Thursday, August 27, 2009
This Wood Spirit has a special accommodation built into it's beard. Namely a small studio apartment for the likes of a Carolina Wren. It was created for Come Out and Play.
"Come Out and Play"is a wonderful gathering of artists and their works that is hosted by Debbie Meyer and Eric Brantley and Beckett.
The following link describes the show and the directions on how to get there:
Friday, August 21, 2009
She's virtually finished, at least in the big areas. What's left is filling in the small holes created by moving the pieces of fringe trying to get them to look their best. I just remembered there's a little fringe need on one of her boots. A dry brush with a little burnt umber will enhance the shadows. Her little "Medicine Bag"has a small stone from Mandan country.and big spiritual medicine in the form of some hair from a Dakota Buffalo. Both the stone and the buffalo hair were gifted to provide power to the piece. They are authentic and precious I'm grateful to be able to put them in her medicine bag. Such a bag would probably not be on display, but rather hidden beneath or in the clothing of the wearer. Since the contents would be spiritually very important to the individual and revealed to the subject after long hours of praying and fasting to a produce a near hallucinatory state. The little bits of animals or plants associated with this trance, make up the contents. The ladies , even the Indian culture, as ladies everywhere seem to carry, a little purse. These are usually beaded and may even have teeny bells, so they "jingle". This little bag is decorated with the Turtle motif.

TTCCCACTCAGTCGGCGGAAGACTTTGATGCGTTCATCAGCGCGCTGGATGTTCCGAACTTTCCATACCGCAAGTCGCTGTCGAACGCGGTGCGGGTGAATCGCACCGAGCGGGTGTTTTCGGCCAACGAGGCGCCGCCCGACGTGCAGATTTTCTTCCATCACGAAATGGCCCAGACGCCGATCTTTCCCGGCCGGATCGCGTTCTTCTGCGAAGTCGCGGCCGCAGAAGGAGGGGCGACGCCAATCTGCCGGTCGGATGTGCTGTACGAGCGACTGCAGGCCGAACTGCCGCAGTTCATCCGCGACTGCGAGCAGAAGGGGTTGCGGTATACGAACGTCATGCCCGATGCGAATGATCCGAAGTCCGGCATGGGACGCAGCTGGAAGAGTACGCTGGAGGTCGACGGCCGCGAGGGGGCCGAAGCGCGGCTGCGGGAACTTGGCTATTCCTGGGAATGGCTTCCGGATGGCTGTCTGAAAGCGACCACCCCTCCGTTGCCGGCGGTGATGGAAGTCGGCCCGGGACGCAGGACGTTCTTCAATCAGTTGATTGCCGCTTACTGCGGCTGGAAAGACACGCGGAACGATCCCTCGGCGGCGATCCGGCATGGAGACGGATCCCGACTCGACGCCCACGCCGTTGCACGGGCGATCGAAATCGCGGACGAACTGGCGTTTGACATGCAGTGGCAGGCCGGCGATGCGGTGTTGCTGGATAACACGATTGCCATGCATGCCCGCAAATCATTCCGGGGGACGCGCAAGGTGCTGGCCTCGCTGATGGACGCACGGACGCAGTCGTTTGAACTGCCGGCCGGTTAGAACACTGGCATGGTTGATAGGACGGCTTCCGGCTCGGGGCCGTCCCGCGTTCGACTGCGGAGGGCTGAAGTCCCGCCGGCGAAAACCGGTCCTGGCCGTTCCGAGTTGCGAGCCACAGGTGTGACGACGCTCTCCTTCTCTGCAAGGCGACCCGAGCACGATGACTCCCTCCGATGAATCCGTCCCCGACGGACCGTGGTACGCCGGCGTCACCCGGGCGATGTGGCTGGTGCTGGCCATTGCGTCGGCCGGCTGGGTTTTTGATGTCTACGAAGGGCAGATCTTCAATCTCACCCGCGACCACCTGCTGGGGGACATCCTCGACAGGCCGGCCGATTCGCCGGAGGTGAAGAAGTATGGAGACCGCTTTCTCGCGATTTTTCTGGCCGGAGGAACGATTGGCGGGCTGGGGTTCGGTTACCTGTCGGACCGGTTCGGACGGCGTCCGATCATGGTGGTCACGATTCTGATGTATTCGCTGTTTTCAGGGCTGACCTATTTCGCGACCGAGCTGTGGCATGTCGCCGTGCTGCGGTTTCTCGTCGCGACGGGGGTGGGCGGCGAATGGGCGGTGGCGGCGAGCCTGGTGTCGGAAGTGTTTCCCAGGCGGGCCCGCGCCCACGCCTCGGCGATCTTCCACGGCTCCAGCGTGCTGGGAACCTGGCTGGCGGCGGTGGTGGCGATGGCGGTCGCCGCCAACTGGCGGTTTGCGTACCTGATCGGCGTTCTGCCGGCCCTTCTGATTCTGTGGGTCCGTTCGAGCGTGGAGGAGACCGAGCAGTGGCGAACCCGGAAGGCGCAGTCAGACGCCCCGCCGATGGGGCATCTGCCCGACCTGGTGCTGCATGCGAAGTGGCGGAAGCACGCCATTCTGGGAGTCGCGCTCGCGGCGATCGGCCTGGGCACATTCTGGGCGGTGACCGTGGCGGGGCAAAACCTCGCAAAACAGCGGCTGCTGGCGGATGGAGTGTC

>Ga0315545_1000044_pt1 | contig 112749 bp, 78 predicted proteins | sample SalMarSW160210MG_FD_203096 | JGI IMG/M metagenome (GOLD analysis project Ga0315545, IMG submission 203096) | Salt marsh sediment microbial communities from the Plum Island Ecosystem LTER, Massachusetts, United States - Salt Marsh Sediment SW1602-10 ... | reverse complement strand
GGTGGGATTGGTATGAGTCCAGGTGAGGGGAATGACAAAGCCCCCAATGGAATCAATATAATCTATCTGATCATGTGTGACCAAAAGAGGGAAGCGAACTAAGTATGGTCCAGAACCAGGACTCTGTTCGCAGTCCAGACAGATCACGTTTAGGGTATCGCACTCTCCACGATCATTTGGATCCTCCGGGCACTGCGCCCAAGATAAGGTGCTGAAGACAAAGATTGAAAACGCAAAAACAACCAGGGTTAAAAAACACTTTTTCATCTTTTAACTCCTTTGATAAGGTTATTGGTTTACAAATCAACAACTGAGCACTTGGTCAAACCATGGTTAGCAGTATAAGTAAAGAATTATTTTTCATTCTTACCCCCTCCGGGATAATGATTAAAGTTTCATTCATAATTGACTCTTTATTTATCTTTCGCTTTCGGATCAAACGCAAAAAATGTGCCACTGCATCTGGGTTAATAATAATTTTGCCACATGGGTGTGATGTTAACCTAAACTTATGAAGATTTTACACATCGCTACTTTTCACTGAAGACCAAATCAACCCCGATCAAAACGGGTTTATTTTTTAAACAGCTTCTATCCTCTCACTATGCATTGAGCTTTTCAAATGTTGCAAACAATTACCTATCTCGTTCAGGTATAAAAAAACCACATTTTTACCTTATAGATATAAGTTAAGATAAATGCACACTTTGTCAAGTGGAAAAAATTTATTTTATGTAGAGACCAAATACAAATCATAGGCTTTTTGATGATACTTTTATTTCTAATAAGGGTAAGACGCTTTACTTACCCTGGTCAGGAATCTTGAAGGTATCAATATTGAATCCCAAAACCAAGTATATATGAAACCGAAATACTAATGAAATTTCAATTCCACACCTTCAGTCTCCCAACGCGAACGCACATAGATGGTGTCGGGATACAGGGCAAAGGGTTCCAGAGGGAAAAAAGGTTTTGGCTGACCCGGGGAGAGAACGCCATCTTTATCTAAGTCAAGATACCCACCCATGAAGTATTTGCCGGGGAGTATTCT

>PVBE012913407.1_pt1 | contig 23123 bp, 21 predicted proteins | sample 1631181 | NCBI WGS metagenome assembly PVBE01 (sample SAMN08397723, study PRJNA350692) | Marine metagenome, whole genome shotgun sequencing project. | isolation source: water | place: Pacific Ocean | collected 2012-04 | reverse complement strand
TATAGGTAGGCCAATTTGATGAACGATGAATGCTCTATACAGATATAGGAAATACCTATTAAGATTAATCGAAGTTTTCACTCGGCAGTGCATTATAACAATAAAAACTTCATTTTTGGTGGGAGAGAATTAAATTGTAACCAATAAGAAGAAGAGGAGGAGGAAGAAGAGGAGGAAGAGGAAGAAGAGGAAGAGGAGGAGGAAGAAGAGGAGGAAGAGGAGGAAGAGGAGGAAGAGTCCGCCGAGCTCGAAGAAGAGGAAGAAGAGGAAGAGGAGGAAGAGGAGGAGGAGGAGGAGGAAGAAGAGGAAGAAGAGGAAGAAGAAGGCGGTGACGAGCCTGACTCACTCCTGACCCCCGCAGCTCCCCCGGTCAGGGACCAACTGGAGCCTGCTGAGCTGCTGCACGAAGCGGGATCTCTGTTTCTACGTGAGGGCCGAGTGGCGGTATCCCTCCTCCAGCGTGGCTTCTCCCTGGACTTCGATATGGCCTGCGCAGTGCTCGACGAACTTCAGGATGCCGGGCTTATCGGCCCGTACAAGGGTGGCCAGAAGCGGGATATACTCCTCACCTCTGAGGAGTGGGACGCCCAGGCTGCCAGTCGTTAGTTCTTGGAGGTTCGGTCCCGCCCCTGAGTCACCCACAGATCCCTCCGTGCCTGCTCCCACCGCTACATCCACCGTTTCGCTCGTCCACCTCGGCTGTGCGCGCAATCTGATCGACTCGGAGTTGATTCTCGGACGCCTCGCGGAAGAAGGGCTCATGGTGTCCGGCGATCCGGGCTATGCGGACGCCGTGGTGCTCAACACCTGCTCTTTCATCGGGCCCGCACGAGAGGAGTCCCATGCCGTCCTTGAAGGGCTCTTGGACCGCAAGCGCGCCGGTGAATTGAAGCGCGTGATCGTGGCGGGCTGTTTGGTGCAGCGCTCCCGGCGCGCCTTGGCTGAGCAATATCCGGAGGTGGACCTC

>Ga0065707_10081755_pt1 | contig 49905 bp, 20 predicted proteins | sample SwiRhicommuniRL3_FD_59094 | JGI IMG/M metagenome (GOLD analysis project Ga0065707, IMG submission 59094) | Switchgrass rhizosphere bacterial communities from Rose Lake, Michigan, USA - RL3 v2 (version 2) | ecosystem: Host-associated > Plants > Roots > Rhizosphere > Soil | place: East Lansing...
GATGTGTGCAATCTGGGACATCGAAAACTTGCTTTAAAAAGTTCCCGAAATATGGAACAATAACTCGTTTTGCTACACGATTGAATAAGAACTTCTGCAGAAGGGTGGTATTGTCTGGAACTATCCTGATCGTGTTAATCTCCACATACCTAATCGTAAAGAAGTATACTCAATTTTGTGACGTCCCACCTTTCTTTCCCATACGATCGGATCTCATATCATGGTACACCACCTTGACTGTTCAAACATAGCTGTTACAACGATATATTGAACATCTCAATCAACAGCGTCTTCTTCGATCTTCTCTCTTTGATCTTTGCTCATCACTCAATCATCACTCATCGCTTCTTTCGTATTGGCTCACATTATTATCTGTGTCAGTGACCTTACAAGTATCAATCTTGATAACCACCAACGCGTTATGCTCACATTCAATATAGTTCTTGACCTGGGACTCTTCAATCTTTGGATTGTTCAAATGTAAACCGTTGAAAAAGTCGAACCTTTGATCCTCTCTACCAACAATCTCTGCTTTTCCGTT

Tuesday, August 18, 2009
The belt has been completed, the cowrie shells have been added. Next more fringe and a "Medicine Bag" must be fabricated and set in place. The final touches will be with a paint brush. re-painting the areas marred by epoxy filler near the belt-line. and the brass tacks used to hang the cowrie shells. The very last finishing touches will add shadows where needed and gloss to her hair.
Friday, August 14, 2009
The beading was done as short sections of different lengths to be inserted into the neck area as to give the impression of them being continuous strands encircling the neck. First small pieces of double stick tape was used to hold each individual strand in place. Plumber's epoxy was then pressed through the beads and in the neck area so as to secure the bead work in place. I used the 15 minute epoxy putty since I wasn't sure of how this would work out. Luckily, things went very well and there was time to spare for fine tuning the drape of the beads.
One of the most attractive aspects of the Mandan women was a genetic trait of patches of gray hair which commonly occurred throughout the population. The men didn't care for it so they colored it, Catlin says, the ladies took great pleasure in its look, I do too.
Adding some fringe and cowrie shells are the next steps in the adornment of this Maiden's dress.
Sunday, August 9, 2009
The copper leaf has been added. The next step is the bead work around the neck, the treatment of the sleeves and the addition of a medicine bag or purse. I have a book on the way that will help me out with her dress and how to handle designs on her dress.
Thursday, August 6, 2009
An old chamois is used to make a fringe for her dress. Down her sleeves and around the hem of the dress. I'm not sure whether to glue it in place or use some very fine brass or copper brads. The glue could get a little messy, so I'm going to try the brad route first. Now the problem is finding the right brads.